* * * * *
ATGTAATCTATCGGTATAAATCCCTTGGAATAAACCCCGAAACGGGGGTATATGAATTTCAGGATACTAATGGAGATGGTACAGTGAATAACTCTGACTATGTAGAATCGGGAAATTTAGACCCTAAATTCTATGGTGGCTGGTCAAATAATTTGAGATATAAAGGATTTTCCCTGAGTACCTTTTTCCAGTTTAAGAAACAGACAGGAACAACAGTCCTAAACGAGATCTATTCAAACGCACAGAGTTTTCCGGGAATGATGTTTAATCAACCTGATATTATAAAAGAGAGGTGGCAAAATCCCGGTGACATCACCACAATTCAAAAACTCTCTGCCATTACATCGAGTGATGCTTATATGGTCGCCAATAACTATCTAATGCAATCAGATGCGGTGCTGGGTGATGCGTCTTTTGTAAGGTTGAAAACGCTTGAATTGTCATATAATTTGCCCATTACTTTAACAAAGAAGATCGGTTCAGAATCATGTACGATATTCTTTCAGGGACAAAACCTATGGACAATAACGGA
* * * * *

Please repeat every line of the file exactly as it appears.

ATGTAATCTATCGGTATAAATCCCTTGGAATAAACCCCGAAACGGGGGTATATGAATTTCAGGATACTAATGGAGATGGTACAGTGAATAACTCTGACTATGTAGAATCGGGAAATTTAGACCCTAAATTCTATGGTGGCTGGTCAAATAATTTGAGATATAAAGGATTTTCCCTGAGTACCTTTTTCCAGTTTAAGAAACAGACAGGAACAACAGTCCTAAACGAGATCTATTCAAACGCACAGAGTTTTCCGGGAATGATGTTTAATCAACCTGATATTATAAAAGAGAGGTGGCAAAATCCCGGTGACATCACCACAATTCAAAAACTCTCTGCCATTACATCGAGTGATGCTTATATGGTCGCCAATAACTATCTAATGCAATCAGATGCGGTGCTGGGTGATGCGTCTTTTGTAAGGTTGAAAACGCTTGAATTGTCATATAATTTGCCCATTACTTTAACAAAGAAGATCGGTTCAGAATCATGTACGATATTCTTTCAGGGACAAAACCTATGGACAATAACGGA